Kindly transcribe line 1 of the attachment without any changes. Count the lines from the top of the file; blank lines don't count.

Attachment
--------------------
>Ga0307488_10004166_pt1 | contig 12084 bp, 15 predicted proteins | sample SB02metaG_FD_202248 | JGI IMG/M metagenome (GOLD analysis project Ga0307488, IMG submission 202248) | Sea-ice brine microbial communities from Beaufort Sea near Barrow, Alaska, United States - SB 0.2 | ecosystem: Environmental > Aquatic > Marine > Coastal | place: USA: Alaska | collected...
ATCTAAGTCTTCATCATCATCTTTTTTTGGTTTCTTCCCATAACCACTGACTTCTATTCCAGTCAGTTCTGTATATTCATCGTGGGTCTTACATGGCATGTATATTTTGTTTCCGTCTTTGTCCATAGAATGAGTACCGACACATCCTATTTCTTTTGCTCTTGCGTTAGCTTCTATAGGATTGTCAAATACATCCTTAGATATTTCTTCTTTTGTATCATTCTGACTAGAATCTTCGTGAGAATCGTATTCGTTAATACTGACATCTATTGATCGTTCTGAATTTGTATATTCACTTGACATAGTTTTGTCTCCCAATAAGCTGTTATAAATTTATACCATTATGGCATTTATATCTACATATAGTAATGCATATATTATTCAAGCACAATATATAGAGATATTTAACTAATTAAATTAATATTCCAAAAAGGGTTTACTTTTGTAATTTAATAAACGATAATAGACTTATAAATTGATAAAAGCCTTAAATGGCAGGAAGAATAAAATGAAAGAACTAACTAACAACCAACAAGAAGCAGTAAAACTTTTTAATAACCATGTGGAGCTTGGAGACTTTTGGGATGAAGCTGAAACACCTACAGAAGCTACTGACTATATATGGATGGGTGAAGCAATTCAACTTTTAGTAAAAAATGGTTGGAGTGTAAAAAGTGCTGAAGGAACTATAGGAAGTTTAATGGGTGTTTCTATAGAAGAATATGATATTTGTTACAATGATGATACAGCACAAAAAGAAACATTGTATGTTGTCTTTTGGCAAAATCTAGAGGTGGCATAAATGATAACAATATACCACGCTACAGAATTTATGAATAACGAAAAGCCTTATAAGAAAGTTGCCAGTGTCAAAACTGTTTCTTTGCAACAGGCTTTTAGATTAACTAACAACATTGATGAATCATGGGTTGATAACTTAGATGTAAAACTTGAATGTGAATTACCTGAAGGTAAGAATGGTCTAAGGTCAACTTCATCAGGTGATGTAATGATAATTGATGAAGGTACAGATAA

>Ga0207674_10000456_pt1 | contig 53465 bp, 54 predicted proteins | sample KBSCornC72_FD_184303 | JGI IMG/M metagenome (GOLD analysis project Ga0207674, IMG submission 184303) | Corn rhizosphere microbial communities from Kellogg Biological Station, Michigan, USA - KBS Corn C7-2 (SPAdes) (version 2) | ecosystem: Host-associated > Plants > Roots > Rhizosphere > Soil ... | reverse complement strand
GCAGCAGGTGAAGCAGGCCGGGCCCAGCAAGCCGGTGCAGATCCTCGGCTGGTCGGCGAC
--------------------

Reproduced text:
>Ga0307488_10004166_pt1 | contig 12084 bp, 15 predicted proteins | sample SB02metaG_FD_202248 | JGI IMG/M metagenome (GOLD analysis project Ga0307488, IMG submission 202248) | Sea-ice brine microbial communities from Beaufort Sea near Barrow, Alaska, United States - SB 0.2 | ecosystem: Environmental > Aquatic > Marine > Coastal | place: USA: Alaska | collected...